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Source attribution and process analysis for atmospheric mercury in eastern China simulated by CMAQ-Hg

Zhu, J. and Wang, T. and Bieser, J. and Matthias, Volker (2015) Source attribution and process analysis for atmospheric mercury in eastern China simulated by CMAQ-Hg. Atmospheric Chemistry and Physics, 15, pp. 8767-8779. Copernicus Publications. doi: 10.5194/acp-15-8767-2015. ISSN 1680-7316.

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Official URL: http://www.atmos-chem-phys.net/15/8767/2015/


The contribution from different emission sources and atmospheric processes to gaseous elemental mercury (GEM), gaseous oxidized mercury (GOM), particulate bound mercury (PBM) and mercury deposition in eastern China were quantified using the Community Multi-scale Air Quality (CMAQ-Hg) modeling system run with a nested domain. Natural sources (NAT) and six categories of anthropogenic mercury sources (ANTH) including cement production (CEM), domestic life (DOM), industrial boilers (IND), metal production (MET), coal-fired power plants (PP) and traffic (TRA) were considered for source apportionment. NAT were responsible for 36.6 % of annual averaged GEM concentration, which was regarded as the most important source for GEM in spite of obvious seasonal variation. Among ANTH, the influence of MET and PP on GEM were most evident especially in winter. ANTH dominated the variations of GOM and PBM concentrations with contributions of 86.7 and 79.1 %, respectively. Among ANTH, IND were the largest contributor for GOM (57.5 %) and PBM (34.4 %) so that most mercury deposition came from IND. The effect of mercury emitted from out of China was indicated by a > 30 % contribution to GEM concentration and wet deposition. The contributions from nine processes – consisting of emissions (EMIS), gas-phase chemical production/loss (CHEM), horizontal advection (HADV), vertical advection (ZADV), horizontal advection (HDIF), vertical diffusion (VDIF), dry deposition (DDEP), cloud processes (CLDS) and aerosol processes (AERO) – were calculated for process analysis with their comparison in urban and non-urban regions of the Yangtze River delta (YRD). EMIS and VDIF affected surface GEM and PBM concentrations most and tended to compensate each other all the time in both urban and non-urban areas. However, DDEP was the most important removal process for GOM with 7.3 and 2.9 ng m−3 reduced in the surface of urban and non-urban areas, respectively, in 1 day. The diurnal profile variation of processes revealed the transportation of GOM from urban area to non-urban areas and the importance of CHEM/AERO in higher altitudes which partly caused diffusion of GOM downwards to non-urban areas. Most of the anthropogenic mercury was transported and diffused away from urban areas by HADV and VDIF and increased mercury concentrations in non-urban areas by HADV. Natural emissions only influenced CHEM and AERO more significantly than anthropogenic. Local emissions in the YRD contributed 8.5 % more to GEM and ~ 30 % more to GOM and PBM in urban areas compared to non-urban areas.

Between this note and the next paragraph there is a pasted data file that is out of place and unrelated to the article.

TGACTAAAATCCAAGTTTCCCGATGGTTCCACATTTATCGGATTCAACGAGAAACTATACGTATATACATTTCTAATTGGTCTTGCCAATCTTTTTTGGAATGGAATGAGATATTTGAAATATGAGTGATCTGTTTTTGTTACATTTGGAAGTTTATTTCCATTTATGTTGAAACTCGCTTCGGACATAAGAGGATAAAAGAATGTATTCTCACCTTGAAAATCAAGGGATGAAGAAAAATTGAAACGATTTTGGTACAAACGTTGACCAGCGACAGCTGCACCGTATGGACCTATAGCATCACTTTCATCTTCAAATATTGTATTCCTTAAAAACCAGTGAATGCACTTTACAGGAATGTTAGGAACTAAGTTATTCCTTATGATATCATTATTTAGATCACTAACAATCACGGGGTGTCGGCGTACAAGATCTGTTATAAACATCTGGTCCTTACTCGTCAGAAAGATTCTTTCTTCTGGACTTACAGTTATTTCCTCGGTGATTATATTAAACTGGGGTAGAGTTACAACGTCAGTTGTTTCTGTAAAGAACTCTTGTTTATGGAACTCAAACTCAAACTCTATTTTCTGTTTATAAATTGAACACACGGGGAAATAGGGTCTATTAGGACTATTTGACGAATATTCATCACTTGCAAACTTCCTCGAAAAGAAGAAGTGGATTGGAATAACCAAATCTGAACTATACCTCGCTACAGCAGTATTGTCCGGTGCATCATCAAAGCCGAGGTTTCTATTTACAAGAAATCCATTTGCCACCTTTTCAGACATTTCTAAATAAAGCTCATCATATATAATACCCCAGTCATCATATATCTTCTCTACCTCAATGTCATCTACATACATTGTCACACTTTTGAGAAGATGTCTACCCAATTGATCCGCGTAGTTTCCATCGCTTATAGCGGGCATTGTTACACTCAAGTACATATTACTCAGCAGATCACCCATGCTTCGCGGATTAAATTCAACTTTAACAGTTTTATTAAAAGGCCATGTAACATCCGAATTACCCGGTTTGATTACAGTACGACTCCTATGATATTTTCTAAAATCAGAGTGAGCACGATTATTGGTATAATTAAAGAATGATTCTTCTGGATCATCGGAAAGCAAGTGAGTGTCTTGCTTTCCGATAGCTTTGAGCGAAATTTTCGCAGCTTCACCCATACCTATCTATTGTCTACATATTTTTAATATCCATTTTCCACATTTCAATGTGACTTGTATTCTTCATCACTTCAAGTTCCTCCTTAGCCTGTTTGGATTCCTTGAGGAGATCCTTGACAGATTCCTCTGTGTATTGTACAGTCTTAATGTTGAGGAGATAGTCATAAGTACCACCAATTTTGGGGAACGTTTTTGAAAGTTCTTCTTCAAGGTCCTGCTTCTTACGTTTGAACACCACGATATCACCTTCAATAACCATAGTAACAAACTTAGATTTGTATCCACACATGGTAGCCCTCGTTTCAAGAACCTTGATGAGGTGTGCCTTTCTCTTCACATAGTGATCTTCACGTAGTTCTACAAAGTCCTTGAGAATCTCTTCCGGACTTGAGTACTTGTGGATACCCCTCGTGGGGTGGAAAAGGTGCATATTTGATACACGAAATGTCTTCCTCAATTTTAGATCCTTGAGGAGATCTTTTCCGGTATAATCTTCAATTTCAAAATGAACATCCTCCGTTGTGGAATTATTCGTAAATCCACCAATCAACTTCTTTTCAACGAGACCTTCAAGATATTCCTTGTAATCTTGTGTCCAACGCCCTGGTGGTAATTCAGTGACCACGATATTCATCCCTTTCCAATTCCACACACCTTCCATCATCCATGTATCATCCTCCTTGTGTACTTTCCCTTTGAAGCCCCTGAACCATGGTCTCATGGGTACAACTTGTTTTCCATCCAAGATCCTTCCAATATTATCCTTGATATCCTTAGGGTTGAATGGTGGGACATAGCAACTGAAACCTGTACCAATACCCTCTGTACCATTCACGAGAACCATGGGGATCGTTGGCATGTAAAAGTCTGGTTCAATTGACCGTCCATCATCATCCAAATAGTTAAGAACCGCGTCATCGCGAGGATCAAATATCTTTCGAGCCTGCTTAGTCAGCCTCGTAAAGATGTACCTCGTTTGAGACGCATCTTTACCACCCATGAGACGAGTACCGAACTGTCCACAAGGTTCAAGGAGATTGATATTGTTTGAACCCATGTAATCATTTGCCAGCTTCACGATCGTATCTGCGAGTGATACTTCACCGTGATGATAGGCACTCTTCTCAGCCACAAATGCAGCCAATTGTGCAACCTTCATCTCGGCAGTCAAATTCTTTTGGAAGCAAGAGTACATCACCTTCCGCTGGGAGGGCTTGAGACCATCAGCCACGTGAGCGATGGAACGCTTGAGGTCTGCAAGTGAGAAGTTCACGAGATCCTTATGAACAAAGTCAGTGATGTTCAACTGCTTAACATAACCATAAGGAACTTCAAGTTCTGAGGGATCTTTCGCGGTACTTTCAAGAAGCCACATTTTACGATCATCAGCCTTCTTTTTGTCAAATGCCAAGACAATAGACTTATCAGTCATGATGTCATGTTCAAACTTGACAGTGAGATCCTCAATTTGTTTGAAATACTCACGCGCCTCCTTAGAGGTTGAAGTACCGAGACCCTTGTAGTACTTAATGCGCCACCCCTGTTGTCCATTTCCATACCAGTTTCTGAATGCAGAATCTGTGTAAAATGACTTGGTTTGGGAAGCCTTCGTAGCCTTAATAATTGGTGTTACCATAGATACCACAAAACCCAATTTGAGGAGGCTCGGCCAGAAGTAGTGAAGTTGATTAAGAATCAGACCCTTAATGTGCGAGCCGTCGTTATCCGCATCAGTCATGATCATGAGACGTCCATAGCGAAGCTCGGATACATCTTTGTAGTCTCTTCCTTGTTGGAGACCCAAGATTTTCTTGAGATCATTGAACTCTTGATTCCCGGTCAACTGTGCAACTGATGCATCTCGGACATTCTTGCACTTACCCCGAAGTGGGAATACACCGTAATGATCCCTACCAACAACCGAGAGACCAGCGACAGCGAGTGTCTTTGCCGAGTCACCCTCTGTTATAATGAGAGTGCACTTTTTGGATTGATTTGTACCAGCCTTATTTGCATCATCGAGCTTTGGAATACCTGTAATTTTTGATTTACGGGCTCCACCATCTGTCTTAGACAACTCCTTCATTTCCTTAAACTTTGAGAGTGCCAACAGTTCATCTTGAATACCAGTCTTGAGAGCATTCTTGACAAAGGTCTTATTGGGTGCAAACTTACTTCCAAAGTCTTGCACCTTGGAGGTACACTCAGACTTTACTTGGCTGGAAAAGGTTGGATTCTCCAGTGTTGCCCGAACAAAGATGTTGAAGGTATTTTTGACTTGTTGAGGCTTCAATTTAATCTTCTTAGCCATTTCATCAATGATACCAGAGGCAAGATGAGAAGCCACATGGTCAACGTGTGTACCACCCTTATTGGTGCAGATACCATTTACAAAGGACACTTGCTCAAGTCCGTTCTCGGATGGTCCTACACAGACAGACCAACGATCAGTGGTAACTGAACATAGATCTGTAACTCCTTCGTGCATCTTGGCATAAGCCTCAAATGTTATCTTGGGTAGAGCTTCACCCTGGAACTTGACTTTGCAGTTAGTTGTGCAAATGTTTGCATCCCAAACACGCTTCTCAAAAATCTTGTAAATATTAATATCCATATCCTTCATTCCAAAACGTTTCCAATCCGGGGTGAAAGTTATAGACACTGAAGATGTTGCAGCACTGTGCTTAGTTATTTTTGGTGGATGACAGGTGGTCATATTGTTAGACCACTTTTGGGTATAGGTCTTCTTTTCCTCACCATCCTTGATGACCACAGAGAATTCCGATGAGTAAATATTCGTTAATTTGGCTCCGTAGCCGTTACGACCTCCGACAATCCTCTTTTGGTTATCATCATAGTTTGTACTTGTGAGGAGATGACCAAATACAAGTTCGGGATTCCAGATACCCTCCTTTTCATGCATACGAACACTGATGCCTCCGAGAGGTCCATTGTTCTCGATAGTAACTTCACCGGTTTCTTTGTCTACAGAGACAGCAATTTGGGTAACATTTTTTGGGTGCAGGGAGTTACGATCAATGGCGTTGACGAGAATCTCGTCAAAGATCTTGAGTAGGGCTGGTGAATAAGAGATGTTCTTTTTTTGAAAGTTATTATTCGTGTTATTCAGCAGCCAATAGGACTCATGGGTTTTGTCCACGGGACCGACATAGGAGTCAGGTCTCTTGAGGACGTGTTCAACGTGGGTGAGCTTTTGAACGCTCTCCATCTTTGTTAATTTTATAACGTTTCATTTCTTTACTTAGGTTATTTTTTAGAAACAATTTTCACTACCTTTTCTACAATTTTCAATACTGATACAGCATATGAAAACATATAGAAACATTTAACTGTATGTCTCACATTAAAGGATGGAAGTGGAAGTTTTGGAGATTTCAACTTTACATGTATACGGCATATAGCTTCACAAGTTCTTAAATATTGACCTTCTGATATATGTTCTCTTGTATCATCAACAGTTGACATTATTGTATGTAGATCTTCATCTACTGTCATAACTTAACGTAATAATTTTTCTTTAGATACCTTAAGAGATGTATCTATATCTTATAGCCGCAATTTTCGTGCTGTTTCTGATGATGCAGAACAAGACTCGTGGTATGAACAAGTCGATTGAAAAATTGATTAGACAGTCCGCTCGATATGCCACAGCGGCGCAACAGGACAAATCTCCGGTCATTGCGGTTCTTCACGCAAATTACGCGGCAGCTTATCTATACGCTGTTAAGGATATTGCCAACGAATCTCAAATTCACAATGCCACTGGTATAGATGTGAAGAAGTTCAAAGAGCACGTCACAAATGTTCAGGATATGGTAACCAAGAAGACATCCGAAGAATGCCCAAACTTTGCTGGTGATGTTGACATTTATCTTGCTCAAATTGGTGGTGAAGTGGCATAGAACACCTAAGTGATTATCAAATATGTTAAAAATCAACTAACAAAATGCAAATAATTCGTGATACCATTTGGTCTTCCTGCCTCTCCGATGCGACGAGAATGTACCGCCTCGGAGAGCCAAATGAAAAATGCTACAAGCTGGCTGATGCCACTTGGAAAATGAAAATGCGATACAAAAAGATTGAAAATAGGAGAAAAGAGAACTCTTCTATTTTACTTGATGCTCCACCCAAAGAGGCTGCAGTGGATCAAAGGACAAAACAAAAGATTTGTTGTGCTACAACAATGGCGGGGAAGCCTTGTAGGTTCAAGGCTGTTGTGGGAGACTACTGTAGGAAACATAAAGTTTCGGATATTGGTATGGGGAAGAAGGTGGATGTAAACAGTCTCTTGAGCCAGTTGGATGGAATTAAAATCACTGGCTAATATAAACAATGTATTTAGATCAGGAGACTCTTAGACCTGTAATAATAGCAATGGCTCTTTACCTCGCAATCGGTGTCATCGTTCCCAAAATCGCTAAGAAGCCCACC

Item URL in elib:https://elib.dlr.de/105755/
Document Type:Article
Title:Source attribution and process analysis for atmospheric mercury in eastern China simulated by CMAQ-Hg
AuthorsInstitution or Email of AuthorsAuthor's ORCID iD
Zhu, J.School of Atmospheric Sciences, Nanjing University, Nanjing 210093, ChinaUNSPECIFIED
Wang, T.School of Atmospheric Sciences, Nanjing University, Nanjing 210093, ChinaUNSPECIFIED
Matthias, VolkerHelmholtz-Zentrum Geesthacht, GeesthachtUNSPECIFIED
Date:11 August 2015
Journal or Publication Title:Atmospheric Chemistry and Physics
Refereed publication:Yes
Open Access:Yes
Gold Open Access:Yes
In ISI Web of Science:Yes
Page Range:pp. 8767-8779
Publisher:Copernicus Publications
Keywords:Mercury, Regional modelling
HGF - Research field:Aeronautics, Space and Transport
HGF - Program:Transport
HGF - Program Themes:Transport System
DLR - Research area:Transport
DLR - Program:V VS - Verkehrssystem
DLR - Research theme (Project):V - Verkehrsentwicklung und Umwelt II (old)
Location: Oberpfaffenhofen
Institutes and Institutions:Institute of Atmospheric Physics > Earth System Modelling
Deposited By: Righi, Dr. Mattia
Deposited On:19 Aug 2016 14:54
Last Modified:02 May 2019 14:05

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